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Unlocking Asia's trillion-dollar opportunity in on-chain asset tokenisation

Sumit Kumar and Oi-Yee Choo
Sumit Kumar and Oi-Yee Choo1/4/2023 05:55 PM GMT+08  • 6 min read
Unlocking Asia's trillion-dollar opportunity in on-chain asset tokenisation
The 2022 crypto crash is reminiscent the 2018 crypo winter but transformative changes can unlock value in asset tokensation / photo: Rythik via Unsplash
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Cryptocurrencies experienced severe price corrections in 2022, after reaching all-time market capitalisation highs in 2021. Reminiscent of the 2018 “crypto winter”, the crash has eroded over US$1 trillion ($1.4 trillion) in value and has led to a slide in investor confidence in cryptocurrencies and decentralised projects. Layoffs, hiring freezes and tempered growth aspirations have been witnessed across crypto-native firms, while the number of crypto enforcement actions is rising. The Terra Luna crash, Celsius debacle and FTX collapse have all played a role in these developments.

Developer activity, however, has continued to hold strong, and there is now an opportunity to channel capital and talent towards viable blockchain applications. In a recent report released by BCG and ADDX, we highlighted a US$16 trillion business opportunity in on-chain asset tokenisation by 2030, which would represent 10% of global GDP. Blockchain technology has potential to dramatically unlock liquidity, access, and choice for multiple investment instruments at scale, especially for assets that are traditionally illiquid such as real estate, high-value art, public infrastructure, and private equity.

To fully appreciate what these opportunities mean for regulators, financial institutions, and investors, it is worth examining how the sector is expanding, as well as the possible benefits and pitfalls we need to stay alert about.

The advantages and risks of on-chain asset tokenisation

Whether fungible (interchangeable and divisible) or non-fungible (unique and non-interchangeable), on-chain asset tokenisation presents an opportunity to overcome the barriers of asset illiquidity and to improve on what has been achieved so far by traditional fractionalisation in the public stock markets. This shift from traditional fractionalisation to on-chain tokenisation expands investor access to more asset classes and this has important regulatory implications, making it necessary to understand the advantages and risks involved.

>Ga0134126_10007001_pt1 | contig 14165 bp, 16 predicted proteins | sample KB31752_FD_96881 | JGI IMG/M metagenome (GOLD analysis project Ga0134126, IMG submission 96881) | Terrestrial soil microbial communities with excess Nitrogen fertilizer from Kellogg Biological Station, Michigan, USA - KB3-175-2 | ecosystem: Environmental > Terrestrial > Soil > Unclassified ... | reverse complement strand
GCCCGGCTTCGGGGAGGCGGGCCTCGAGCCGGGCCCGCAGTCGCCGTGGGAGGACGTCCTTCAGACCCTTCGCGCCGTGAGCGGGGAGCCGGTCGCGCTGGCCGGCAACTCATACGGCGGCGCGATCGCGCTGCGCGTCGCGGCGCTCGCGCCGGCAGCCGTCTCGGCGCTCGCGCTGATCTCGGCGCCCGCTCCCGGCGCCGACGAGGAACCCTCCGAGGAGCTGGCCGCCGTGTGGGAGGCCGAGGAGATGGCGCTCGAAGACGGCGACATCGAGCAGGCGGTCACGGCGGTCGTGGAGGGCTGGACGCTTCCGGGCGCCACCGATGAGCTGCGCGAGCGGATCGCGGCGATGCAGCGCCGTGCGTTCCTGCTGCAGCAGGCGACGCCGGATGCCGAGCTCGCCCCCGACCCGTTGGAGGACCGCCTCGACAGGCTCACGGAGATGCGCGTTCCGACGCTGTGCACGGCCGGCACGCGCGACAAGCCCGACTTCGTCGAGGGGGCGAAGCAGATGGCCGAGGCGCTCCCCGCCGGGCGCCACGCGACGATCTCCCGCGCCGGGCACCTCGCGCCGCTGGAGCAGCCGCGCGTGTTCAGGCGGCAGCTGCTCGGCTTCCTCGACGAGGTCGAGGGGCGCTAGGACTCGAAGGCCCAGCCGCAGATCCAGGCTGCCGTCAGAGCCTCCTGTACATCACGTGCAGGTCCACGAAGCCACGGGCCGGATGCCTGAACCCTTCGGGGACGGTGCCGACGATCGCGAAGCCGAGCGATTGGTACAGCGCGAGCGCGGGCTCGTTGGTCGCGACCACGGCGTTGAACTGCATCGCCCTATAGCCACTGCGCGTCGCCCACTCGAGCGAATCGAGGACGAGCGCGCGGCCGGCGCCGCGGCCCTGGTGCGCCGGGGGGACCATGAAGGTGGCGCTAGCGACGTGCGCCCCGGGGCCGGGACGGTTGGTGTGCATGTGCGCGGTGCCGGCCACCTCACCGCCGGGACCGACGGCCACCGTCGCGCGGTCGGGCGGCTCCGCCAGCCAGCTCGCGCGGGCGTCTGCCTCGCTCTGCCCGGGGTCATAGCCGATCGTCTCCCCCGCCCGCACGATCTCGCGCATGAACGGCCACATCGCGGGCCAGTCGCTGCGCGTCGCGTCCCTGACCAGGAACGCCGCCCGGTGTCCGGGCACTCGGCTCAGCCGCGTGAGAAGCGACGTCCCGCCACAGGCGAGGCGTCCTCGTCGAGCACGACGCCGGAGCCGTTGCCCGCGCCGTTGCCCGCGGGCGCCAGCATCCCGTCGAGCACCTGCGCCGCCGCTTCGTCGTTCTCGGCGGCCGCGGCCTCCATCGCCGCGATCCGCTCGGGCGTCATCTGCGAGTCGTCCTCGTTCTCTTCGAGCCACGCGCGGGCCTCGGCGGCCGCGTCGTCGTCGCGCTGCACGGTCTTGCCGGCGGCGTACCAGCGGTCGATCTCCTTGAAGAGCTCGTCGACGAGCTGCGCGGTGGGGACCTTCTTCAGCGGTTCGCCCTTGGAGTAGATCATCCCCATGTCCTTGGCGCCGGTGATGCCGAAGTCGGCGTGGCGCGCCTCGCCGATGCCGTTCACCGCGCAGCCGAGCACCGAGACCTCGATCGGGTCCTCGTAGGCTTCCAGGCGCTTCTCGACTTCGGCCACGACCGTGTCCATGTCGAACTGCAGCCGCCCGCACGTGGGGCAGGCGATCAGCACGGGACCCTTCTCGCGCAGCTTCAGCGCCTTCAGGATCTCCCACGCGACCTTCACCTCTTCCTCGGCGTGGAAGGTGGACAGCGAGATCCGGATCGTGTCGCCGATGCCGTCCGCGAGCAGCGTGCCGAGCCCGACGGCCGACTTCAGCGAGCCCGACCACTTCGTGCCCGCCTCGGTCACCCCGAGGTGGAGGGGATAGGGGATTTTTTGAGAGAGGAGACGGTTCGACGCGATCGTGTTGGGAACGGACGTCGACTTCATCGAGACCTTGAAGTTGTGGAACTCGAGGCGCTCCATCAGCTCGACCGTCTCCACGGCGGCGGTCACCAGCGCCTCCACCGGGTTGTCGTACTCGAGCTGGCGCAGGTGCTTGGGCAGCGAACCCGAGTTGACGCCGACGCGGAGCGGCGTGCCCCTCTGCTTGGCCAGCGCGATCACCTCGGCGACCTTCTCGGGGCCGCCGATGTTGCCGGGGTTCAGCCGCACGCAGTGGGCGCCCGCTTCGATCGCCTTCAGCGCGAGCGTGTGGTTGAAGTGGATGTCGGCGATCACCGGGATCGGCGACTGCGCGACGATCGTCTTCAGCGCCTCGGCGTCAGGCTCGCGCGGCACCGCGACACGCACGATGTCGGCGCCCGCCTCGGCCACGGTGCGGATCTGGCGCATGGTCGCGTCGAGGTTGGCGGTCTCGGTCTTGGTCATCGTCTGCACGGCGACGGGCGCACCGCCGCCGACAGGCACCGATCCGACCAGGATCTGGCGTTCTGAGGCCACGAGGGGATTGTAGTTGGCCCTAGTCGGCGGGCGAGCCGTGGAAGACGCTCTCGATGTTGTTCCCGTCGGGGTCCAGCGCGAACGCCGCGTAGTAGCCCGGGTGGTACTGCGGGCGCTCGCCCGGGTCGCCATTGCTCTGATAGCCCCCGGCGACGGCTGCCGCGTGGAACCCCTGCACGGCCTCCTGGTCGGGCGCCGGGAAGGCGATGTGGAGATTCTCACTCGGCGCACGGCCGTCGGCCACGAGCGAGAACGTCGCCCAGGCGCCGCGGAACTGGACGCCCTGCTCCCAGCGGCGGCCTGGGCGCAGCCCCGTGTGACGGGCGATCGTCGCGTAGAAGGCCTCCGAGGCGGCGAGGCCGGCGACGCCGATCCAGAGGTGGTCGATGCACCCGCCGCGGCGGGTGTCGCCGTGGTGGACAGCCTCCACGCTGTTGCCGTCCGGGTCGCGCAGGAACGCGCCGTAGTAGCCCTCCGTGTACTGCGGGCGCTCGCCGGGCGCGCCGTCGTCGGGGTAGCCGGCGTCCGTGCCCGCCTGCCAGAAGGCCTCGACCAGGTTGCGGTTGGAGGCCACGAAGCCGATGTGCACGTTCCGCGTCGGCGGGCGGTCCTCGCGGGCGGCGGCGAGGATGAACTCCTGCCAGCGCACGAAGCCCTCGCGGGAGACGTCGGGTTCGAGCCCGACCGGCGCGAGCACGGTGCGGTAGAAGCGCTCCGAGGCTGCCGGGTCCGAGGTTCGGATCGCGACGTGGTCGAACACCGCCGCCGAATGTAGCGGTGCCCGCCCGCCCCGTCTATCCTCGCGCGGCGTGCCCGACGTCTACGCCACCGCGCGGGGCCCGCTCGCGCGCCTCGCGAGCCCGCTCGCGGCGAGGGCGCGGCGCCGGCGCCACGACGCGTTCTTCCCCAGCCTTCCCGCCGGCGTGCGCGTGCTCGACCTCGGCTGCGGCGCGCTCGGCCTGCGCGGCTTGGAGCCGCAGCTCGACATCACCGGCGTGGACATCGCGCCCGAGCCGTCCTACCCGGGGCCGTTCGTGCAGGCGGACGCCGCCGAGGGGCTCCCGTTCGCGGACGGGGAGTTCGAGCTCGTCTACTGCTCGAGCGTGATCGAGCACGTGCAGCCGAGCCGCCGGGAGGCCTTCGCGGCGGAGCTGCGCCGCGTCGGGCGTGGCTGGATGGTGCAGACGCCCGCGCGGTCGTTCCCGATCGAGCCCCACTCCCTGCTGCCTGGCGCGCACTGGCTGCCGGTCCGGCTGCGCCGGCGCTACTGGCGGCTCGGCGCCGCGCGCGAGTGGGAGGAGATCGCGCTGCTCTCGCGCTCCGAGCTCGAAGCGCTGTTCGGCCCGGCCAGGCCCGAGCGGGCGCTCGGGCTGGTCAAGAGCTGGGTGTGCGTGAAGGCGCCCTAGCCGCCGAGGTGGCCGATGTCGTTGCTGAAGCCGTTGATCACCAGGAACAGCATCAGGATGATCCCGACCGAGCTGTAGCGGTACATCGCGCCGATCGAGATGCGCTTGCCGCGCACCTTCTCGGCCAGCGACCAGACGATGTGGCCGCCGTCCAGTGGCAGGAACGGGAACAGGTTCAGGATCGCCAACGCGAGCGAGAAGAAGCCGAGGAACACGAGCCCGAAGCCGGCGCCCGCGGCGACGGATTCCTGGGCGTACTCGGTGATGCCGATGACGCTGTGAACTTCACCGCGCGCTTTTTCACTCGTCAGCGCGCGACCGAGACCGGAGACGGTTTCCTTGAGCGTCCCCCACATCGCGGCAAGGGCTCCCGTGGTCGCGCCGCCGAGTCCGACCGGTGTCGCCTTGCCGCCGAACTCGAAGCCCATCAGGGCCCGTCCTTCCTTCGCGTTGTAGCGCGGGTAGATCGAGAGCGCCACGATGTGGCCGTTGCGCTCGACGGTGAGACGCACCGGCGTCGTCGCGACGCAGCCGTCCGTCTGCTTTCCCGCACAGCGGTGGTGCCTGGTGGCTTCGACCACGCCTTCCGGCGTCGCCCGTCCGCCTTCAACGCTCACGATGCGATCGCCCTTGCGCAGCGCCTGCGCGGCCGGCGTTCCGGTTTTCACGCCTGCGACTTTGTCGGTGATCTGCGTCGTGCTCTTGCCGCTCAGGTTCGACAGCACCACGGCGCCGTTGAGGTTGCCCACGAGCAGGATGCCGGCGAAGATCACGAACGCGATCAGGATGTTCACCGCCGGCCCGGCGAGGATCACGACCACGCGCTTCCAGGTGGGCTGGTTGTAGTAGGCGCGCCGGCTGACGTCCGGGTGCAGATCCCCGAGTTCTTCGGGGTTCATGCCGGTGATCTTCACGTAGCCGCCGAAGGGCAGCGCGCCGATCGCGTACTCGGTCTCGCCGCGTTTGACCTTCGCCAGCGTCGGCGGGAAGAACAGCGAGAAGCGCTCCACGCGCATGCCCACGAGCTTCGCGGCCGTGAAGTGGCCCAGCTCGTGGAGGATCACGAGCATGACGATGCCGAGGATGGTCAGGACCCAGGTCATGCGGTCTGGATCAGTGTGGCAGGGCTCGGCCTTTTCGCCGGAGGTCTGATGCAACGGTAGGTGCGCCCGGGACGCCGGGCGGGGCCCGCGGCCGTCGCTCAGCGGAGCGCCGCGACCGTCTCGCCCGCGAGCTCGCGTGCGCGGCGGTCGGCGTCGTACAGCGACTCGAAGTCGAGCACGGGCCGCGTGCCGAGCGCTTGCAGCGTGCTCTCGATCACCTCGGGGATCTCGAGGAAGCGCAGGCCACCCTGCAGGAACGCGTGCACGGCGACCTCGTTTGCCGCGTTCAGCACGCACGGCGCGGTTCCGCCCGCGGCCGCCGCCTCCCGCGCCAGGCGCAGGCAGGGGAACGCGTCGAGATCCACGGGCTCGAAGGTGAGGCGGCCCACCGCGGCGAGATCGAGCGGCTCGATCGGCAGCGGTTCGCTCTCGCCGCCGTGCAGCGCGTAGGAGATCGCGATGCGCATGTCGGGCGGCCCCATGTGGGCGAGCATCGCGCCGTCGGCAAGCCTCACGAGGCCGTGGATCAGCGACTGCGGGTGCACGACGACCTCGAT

Fractionalising assets on blockchain-based platforms makes alternative asset classes like hedge funds more affordable for investors, by offering these investments in fractional sizes. Fractionalisation can also facilitate the borderless accessibility of illiquid assets such as natural resources, land, or vintage paintings. It can unlock liquidity and enhance flexibility by enabling the trading of these assets before maturity — allowing, for example, the unlocking of future earnings from agricultural land.

See also: Crypto firm Genesis is preparing to file for bankruptcy

Another advantage is immutable transparency and accountability through a shared ledger on distributed network nodes. This innovation streamlines transaction efficiency through faster settlement times and the enabling of asset servicing over the life cycle of an asset, without the need for third parties. Tokenisation can also ensure better price discovery of illiquid assets, thereby reducing “rent-seeking” by intermediaries such as auction houses.

There are, however, certain risks that must be taken into account as asset tokenisation grows. Increasing regulatory scrutiny and geographical variance in governance standards could lengthen the runway for scaling tokenisation across borders. Unevenness in regulations from one jurisdiction to the next on issues such as money laundering, terrorism financing, illegal trades, and cyberattacks could require companies to make significant adjustments to their operating models as they expand, slowing down or even setting back the wider adoption of tokenisation.

Blockchain technology is still on a path towards maturity, and key pieces in the puzzle are being figured out by regulators, financial institutions, service providers and asset owners. More also needs to be done to improve investor awareness and education.